9GAG's Ray Chan on how to thrive in global competition

July 20, 2018 13:01
Ray Chan, co-founder and chief executive of 9GAG, a popular online forum run out of Hong Kong, believes that the media sector is now experiencing a Golden Age. Photo: Bloomberg

Founded in 2008, Hong Kong-based 9GAG has established itself as a place where one can find amusing and viral content in Asia, and even worldwide.

The Hong Kong Economic Journal recently invited Ray Chan, co-founder and chief executive of 9GAG, to share his thoughts on how social media companies can thrive in global competition and meet the challenges of a fast-changing internet environment.

HKEJ: Recently major web browsers have added the advertisement block (AdBlock) feature, and social media giants like Facebook also introduced algorithm and interface changes, leading to lower traffic to media pages. For 9GAG, a popular online forum with such a vast social media following and traffic numbers, how do you respond to such changes?

Chan: The AdBlock feature is adopted by web browsers to filter and remove annoying advertisements from websites, which coincides with our idea of “user experience is king”.

As for Facebook’s algorithm change, which gives users less business content and more personal posts, it leads to a drop in publishers’ page traffic, but I believe the change in content policy is intended to promote high-quality content to enhance interaction between users. And creating highly interactive content is our strength. That’s why I don’t see the algorithm change having much impact on us. On the other hand, we also keep seeking opportunities to work with various online platforms, responding to changes brought about by different environmental factors.

Media nowadays do not necessarily rely on advertising revenue for survival; they can earn revenue from sponsorships, user subscriptions, and donations to support the business. When we look at the market ten years ago, there was no Facebook, there were only a handful of media companies. Now, a person can start running his own one-person media service, and the number of media creators has increased geometrically. Instead of a media downturn, what I’m seeing is that the opportunities are everywhere, it’s the "Golden Age” of media now.

Q: As we understand, 9GAG has hired people coming from multinational advertising companies. Is there any new plan for the company’s advertising business?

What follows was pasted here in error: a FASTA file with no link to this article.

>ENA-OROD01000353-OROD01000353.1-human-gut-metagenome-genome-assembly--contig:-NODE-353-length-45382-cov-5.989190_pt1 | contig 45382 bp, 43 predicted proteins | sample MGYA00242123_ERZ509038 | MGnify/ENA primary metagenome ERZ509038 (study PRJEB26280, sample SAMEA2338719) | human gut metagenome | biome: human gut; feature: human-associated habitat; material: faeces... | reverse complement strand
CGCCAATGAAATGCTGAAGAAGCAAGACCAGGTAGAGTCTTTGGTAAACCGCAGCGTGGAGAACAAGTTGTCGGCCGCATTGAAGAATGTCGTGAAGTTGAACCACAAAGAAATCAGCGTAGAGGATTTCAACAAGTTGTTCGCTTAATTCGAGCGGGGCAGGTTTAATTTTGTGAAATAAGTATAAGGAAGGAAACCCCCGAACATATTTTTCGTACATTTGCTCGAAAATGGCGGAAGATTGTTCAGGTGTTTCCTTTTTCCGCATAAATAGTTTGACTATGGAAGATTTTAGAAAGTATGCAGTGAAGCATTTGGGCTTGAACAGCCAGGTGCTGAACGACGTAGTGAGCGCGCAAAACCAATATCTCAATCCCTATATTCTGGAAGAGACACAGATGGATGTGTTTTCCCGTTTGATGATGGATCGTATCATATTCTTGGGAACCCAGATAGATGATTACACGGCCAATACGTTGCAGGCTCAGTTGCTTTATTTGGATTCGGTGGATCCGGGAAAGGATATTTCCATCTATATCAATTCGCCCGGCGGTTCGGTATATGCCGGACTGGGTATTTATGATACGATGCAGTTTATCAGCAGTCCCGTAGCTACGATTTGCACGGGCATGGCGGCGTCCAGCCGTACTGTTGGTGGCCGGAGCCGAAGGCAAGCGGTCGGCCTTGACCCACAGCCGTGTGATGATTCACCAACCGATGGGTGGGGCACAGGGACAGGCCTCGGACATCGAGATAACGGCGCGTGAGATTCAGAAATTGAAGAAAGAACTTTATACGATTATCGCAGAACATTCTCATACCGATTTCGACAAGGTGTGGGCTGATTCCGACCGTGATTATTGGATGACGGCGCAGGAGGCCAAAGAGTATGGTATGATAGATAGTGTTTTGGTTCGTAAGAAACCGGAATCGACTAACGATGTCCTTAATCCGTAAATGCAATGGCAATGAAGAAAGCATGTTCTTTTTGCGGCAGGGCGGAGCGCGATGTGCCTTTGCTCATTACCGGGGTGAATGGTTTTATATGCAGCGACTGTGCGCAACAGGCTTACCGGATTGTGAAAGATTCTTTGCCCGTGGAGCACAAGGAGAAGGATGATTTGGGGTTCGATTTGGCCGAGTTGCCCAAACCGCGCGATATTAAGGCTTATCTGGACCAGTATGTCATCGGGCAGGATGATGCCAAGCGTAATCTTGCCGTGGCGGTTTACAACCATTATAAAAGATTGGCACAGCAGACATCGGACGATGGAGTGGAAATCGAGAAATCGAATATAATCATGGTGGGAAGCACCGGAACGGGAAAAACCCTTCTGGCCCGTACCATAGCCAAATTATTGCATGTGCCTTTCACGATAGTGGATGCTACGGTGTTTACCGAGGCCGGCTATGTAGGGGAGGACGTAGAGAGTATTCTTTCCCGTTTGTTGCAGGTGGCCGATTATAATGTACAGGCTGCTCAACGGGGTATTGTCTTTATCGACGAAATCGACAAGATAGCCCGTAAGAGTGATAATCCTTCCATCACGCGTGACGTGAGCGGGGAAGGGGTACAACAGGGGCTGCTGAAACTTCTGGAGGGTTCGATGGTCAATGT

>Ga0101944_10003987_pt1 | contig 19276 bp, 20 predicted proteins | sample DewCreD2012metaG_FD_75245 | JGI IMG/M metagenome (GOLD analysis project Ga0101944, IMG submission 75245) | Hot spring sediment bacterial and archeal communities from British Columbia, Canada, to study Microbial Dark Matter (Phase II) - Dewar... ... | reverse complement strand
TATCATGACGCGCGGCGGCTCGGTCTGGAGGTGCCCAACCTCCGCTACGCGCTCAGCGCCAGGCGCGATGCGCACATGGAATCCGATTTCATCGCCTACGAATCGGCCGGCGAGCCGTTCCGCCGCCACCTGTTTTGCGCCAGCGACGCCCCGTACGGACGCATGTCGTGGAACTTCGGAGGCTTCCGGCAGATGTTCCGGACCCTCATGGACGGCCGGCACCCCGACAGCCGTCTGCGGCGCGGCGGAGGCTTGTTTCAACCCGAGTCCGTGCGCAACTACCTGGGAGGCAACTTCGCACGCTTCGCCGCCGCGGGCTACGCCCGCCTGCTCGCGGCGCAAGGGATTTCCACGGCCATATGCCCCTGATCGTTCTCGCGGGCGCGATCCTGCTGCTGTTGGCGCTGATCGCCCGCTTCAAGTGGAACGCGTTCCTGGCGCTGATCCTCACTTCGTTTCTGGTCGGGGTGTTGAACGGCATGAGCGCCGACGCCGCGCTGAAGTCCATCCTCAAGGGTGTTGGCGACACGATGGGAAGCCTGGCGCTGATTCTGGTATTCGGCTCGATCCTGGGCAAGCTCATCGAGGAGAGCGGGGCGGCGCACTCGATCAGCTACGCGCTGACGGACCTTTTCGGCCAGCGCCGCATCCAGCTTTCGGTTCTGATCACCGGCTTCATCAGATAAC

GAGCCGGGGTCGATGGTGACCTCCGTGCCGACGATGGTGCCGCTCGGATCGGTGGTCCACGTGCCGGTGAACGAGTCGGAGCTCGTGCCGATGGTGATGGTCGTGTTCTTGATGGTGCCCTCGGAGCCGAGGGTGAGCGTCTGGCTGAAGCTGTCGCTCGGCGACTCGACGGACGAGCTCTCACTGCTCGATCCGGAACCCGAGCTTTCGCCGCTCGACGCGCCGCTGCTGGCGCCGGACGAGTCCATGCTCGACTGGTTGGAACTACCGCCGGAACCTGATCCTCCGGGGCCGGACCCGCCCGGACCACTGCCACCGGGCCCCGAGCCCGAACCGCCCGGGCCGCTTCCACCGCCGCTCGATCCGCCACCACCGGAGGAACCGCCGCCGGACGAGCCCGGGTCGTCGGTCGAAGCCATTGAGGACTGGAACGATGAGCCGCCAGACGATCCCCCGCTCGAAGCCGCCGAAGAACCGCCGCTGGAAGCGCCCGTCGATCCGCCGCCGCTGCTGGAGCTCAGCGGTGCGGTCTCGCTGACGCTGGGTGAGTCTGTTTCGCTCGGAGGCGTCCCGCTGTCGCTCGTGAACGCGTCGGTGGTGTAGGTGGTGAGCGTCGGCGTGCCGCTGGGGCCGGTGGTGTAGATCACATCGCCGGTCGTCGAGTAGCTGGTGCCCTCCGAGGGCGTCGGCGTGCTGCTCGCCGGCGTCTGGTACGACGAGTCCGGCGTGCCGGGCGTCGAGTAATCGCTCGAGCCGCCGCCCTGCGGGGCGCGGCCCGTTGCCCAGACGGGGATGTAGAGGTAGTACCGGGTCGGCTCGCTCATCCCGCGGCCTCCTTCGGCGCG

A: 9GAG’s content creators keep their finger on the pulse of the online world. In the US, our content creators have been working with advertisers to create interesting ads content, a collaboration which helps those creators to gain exposure and income via 9GAG’s platform. The advertisers and content creators are benefited, the audience is happy, and 9GAG makes profits from it. That’s an all-win situation.

Q: After nearly 10 years since its founding, 9GAG has become a company of 30 to 40 people. How do you manage a growing team?

A: We don't have a large team to manage like traditional media, but our advantage is that we don't have to hire a lot of full-time content creators. That helps control the company's operating cost and allows the team to concentrate on making quality content.

I don't feel like a good leader, and I still try to adopt a "startup mentality”, always seeking more room for improvement at the management level. Fortunately, we have partners to manage the company and we’ve got excellent supervisors to share the work. I believe that as long as you find people with similar aspirations, the company does not necessarily need to spend a lot of effort to manage people.

We keep on doing the same thing for a long time. I would be lying to you if I said it’s not boring at all. But, perseverance breeds success and greatness. In the past decade, 9GAG didn’t mind being a maverick to think differently, act differently. When it looked like we were about to hit the wall, we simply refused to give up. We stay generically modest, and that’s our core value.

This article appeared in the Hong Kong Economic Journal on July 20

Translation by Ben Ng

[Chinese version 中文版]

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Hong Kong Economic Journal